822 Biocompatibility of light-cured orthodontic bonding adhesives: a preliminary study

Friday, March 23, 2012: 2 p.m. - 3:15 p.m.
Presentation Type: Poster Session
J.D. ENGLISH1, S. AKYALCIN1, J.B. MCHONE1, A.C. CAVENDER2, S. MARIANI2, and I. GAY2, 1Orthodontics, University of Texas - Houston/Health Science Center, Houston, TX, 2Periodontics, University of Texas - Houston/Health Science Center, Houston, TX
Direct bonding of orthodontic brackets is an established procedure and has lead to increasing number of light-cured bonding materials produced with ever-increasing bond strength and ease of delivery. However, considerably less attention is given to biocompatibility of these materials. Both in vivo and in vitro studies indicate orthodontic bonding agents are cytotoxic.  Spectrophotometric analysis revealed that these resins contained a great amount of potentially toxic, leachable, un-polymerized material, even when fully cured.

Hypothesis: Different light-cured bonding agents may have different cytotoxic effects depending on their chemistry.

Objective: Compare and analyze the toxicity of three different light-cured bonding agents to a population of gingival cells as measured by cell growth, and viability in vitro.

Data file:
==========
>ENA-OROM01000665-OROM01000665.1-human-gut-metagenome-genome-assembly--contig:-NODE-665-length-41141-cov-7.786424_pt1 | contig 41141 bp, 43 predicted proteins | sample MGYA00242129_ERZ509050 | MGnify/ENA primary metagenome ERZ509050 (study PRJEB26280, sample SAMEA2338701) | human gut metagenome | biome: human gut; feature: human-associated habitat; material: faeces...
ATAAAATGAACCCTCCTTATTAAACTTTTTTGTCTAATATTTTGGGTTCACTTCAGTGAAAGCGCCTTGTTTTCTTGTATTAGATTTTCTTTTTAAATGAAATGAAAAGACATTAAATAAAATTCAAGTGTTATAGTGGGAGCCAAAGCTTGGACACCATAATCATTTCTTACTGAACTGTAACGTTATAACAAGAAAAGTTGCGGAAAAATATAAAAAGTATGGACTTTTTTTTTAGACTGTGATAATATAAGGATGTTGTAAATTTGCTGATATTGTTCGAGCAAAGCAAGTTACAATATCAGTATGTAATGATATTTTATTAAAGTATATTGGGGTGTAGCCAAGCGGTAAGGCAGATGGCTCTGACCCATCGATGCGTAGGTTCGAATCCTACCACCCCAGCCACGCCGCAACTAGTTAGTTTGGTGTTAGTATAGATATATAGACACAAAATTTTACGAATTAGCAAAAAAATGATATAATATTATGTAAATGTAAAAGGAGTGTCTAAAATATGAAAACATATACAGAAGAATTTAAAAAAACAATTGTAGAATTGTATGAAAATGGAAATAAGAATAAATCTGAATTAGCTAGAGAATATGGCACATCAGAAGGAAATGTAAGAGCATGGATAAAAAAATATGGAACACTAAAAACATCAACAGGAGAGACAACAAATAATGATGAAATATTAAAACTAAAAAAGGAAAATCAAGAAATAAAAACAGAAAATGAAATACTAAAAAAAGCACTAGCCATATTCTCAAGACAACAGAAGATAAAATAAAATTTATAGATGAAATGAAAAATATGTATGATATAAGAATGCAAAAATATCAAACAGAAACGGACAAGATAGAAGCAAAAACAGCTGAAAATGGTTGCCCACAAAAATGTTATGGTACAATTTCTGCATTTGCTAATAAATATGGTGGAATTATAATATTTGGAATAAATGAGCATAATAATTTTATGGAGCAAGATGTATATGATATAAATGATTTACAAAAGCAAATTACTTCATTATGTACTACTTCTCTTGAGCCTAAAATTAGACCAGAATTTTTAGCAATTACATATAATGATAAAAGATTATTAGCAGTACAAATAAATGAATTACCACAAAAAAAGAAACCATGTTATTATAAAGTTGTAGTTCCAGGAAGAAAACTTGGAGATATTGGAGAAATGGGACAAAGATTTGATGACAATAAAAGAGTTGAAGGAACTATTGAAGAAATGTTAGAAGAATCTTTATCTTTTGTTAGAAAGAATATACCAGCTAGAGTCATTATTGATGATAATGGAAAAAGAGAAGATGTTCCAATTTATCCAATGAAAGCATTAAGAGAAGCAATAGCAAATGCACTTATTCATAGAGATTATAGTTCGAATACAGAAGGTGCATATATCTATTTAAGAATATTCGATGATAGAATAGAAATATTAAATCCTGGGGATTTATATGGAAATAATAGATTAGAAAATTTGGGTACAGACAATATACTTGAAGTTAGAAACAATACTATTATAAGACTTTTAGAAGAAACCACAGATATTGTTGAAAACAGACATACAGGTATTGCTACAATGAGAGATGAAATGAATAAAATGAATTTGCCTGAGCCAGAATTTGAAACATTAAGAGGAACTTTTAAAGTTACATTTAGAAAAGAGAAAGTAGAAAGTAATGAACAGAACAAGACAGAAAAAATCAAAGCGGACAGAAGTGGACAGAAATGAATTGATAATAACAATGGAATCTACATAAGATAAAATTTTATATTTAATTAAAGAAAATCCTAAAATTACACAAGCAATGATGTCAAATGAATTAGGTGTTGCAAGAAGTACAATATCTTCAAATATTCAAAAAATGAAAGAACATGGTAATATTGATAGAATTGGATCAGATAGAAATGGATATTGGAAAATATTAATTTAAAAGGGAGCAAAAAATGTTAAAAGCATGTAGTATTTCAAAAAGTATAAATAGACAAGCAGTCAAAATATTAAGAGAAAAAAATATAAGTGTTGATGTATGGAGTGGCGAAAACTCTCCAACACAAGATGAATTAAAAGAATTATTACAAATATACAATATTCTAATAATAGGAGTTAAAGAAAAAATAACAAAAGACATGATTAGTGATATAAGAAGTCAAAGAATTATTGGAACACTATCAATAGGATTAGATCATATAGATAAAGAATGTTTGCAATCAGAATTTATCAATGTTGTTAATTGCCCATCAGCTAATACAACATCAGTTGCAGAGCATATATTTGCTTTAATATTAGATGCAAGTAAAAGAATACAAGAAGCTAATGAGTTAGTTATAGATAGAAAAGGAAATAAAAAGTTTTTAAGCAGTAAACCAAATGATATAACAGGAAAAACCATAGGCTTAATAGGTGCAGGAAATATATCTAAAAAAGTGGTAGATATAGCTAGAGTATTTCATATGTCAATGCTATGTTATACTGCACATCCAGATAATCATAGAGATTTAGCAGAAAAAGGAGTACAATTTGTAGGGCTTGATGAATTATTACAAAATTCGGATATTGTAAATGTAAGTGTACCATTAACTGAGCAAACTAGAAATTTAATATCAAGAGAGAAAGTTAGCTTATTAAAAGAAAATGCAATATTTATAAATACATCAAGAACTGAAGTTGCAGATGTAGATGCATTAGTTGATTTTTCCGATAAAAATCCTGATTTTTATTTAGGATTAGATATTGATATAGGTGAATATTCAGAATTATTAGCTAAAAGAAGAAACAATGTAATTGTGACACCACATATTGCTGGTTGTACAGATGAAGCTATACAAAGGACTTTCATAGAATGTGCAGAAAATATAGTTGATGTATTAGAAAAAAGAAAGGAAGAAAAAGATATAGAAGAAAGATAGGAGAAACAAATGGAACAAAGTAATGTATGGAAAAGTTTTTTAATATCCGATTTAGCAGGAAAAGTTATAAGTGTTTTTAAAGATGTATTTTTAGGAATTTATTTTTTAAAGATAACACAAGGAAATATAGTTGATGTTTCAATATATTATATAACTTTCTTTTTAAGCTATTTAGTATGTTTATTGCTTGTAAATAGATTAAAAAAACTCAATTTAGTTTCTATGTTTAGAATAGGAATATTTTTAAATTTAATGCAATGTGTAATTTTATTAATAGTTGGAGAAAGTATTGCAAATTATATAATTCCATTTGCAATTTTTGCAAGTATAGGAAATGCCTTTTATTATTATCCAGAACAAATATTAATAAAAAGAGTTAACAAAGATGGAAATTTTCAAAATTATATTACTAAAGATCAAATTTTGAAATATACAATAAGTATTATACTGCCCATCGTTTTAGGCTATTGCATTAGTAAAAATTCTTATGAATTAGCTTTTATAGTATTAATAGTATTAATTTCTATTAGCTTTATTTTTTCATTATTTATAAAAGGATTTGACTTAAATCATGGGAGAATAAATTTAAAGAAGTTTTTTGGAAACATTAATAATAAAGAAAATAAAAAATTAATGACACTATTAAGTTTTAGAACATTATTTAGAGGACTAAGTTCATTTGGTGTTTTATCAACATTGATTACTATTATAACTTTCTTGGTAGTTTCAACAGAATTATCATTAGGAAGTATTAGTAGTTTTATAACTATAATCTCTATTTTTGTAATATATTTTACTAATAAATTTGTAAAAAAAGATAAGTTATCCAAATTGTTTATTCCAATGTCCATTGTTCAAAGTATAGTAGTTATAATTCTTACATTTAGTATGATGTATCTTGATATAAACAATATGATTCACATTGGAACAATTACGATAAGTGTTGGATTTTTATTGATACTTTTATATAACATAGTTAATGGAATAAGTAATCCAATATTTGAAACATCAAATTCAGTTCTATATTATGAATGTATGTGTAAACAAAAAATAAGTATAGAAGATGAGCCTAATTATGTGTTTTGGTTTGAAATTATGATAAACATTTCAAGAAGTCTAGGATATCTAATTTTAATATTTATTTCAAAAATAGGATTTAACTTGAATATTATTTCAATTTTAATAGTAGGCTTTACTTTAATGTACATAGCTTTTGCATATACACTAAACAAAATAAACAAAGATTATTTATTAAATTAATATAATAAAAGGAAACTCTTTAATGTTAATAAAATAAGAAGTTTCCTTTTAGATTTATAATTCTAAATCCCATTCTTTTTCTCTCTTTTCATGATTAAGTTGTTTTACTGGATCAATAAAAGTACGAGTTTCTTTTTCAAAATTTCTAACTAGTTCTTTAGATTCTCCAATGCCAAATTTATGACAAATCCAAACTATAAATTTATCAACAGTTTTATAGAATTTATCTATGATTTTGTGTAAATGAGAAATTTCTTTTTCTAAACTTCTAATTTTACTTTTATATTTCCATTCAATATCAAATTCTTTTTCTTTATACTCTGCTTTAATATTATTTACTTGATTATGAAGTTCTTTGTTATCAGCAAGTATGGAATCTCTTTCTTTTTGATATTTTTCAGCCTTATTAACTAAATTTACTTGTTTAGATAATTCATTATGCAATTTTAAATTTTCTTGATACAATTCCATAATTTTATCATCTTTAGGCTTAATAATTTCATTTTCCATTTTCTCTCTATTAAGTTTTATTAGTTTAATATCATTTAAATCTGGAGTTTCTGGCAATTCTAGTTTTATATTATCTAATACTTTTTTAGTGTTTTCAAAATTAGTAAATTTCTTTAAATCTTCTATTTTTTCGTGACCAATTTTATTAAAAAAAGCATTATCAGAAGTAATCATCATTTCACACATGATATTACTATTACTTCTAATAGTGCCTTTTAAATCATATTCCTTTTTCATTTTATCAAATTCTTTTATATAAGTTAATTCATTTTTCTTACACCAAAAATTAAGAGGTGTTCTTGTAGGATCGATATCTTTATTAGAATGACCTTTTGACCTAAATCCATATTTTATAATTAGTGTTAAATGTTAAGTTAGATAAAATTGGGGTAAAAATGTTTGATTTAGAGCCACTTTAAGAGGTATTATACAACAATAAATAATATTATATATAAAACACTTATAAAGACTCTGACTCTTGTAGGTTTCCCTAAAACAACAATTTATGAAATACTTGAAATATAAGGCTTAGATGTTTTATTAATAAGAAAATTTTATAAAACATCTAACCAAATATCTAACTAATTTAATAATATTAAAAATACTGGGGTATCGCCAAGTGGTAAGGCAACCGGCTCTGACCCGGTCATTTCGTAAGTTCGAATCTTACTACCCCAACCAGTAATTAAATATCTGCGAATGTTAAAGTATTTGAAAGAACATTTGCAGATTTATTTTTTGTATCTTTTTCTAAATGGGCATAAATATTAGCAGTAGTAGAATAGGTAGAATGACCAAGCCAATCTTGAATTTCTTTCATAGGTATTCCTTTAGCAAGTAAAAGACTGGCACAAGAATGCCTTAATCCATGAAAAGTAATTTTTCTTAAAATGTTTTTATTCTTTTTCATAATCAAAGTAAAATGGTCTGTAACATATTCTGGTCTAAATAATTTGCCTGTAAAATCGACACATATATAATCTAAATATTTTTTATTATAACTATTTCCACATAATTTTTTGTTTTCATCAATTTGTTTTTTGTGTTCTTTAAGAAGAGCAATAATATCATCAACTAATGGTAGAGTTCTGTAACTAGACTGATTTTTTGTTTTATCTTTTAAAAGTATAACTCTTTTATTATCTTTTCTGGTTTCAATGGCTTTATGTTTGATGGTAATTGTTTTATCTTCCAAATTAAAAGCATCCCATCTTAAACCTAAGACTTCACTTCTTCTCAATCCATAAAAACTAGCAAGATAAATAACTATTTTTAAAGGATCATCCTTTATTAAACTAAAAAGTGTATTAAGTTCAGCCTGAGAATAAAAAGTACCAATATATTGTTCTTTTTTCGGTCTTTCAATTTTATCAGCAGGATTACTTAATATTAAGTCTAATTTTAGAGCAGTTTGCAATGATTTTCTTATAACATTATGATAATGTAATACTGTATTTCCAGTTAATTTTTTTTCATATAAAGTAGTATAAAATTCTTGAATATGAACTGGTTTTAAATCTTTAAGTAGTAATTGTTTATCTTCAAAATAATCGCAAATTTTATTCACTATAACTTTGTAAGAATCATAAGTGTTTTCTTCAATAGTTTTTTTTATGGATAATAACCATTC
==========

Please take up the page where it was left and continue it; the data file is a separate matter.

Method: Light Bond®, MonoLok®, and Transbond XT® orthodontic adhesives were tested.  Human gingival cells were obtained from extracted third molars, pooled, and expanded until needed.  Cells were seeded in a 24-well plate at 5 x 104 cells/well over plastic tissue culture treated coverslips containing bonded brackets and incubated for 48 hours.  For histological evaluation, cells were stained with 0.2% Toluidine Blue for 2 min.  Cells were photographed using light microscopy.  Cell viability/cytotoxicity assay was performed with 4µM EthD-1 and 2 µM calcein AM for 45 min. at 37°C and photographed using fluorescence microscopy.  2 x 105 cells/well were seeded with brackets and counted for three days to establish cell growth curve compared to a non-bonded control.

Result: Toluidine blue stained cultures indicated sparse cell attachment close to MonoLok® and Light Bond® resins.  Whereas Transbond XT® showed increased biocompatibility.  These results were confirmed by cell viability/cytotoxicity assay as well as cell growth which showed a 1.5 fold increase between between 24 and 48 hours.

Conclusion: This data indicates the potential biocompatibility of Transbond XT® as compared to MonoLok® and Light Bond® and warrants further research.

Keywords: Biocompatibility, Fibroblasts and Orthodontics